CARMEL, IN – Wholesale used-vehicle prices showed continued softness in February. Average prices for vehicles sold by all the major seller groups (manufacturers, fleet and leasing companies, and dealers) were down on a year-over-year basis in February, according to a recent analysis by Tom Kontos, executive VP, Customer Strategies and Analytics, for ADESA, Inc.
And although they have declined from their peak in January, auction industry inventories remain high due to a combination of high supply (especially from repo and off-lease units) and weak retail demand.
“Any improvement in the retail used-vehicle market continues to be biased toward franchised dealers; independent used-car dealers are still having a tough go,” Kontos said. “Nevertheless, it should be pointed out that retail used-vehicle sales are up by over 40,000 units, or 1.7 percent, year-to-date, while new-vehicle sales are down by 125,000 units, or 5.3 percent.”
Moreover, Kontos adds, franchised dealers have offset about half their lost new-vehicle sales by selling 63,000 more used vehicles year to date.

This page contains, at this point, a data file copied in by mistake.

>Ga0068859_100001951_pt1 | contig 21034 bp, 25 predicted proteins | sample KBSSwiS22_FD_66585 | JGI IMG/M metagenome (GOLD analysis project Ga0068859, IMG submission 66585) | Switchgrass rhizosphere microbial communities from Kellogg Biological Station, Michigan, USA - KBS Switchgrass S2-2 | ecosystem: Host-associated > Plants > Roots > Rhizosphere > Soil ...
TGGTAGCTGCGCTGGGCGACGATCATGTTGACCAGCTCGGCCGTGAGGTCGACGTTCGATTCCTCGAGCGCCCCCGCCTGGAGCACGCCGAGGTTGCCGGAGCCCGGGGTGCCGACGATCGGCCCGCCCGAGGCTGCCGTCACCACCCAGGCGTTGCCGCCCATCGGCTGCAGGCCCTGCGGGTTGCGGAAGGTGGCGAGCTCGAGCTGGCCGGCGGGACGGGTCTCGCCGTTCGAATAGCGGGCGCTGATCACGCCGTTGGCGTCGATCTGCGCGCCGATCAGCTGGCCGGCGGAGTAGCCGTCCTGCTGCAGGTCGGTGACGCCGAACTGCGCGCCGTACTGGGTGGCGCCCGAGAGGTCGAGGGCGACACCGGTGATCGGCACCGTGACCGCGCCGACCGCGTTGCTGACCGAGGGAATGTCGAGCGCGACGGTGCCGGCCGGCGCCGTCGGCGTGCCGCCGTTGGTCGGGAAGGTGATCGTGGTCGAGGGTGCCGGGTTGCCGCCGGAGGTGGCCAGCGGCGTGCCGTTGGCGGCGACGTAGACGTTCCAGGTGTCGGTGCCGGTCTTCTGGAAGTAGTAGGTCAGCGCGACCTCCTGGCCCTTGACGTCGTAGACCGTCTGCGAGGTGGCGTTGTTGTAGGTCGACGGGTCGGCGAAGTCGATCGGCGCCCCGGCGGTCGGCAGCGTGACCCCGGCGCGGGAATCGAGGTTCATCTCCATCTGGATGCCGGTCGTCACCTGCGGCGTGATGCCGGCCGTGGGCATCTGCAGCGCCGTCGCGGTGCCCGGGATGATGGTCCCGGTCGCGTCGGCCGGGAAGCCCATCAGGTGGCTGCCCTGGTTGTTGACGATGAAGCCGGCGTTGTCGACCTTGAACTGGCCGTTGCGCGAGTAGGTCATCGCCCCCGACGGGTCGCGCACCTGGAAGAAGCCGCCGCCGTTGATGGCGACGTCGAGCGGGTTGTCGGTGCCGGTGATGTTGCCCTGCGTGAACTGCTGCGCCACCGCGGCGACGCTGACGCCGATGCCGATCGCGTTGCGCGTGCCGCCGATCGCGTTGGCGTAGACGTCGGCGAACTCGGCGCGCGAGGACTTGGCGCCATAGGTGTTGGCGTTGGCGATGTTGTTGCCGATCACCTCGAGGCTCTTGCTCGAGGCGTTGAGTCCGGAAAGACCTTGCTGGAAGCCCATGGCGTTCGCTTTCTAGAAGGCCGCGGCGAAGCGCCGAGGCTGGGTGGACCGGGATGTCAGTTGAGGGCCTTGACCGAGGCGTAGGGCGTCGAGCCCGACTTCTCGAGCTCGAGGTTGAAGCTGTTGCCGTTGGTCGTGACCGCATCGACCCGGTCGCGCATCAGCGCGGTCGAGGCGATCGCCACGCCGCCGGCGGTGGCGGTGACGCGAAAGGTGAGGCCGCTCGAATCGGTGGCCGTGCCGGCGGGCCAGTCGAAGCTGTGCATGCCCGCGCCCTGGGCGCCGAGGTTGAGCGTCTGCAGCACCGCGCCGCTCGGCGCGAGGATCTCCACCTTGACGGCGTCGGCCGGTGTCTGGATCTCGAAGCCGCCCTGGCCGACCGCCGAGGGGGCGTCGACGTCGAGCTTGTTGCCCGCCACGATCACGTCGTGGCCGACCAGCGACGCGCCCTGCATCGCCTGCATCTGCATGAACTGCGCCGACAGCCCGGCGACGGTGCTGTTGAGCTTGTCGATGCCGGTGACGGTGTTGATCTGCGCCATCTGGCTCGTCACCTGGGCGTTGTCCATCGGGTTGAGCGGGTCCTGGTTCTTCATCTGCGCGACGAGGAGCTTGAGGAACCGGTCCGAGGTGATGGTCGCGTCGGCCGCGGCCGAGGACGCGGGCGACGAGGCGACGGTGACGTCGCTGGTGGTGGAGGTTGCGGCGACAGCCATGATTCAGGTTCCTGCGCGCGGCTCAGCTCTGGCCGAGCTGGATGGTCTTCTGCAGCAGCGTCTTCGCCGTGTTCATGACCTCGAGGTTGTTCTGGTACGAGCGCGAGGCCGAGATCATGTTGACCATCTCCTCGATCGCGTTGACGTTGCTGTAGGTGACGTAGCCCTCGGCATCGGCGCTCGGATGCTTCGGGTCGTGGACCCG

“This shows the recession-resistance/lower volatility of used-vehicle sales during economic slowdowns compared with new vehicle sales,” he said. “This also shows the emphasis both dealers and consumers tend to place on used vehicles in tough economic times.”
The economic stimulus package may have some impact in generating tax refund spending money for would-be used-vehicle shoppers, Kontos pointed out, saying that this may lead to a later-than-usual, tax-time “Spring Market.” Increased consumer and business spending should also be supported by the Fed’s rate reductions, which, coupled with higher inflation figures (January’s Consumer Price Index was up 4.3 percent year-over-year), have put the “real” (inflation-adjusted) Federal Funds rate into negative territory. In the meantime, remarketers and dealers will have to keep their price expectations a bit lower when selling used vehicles.
Other results include: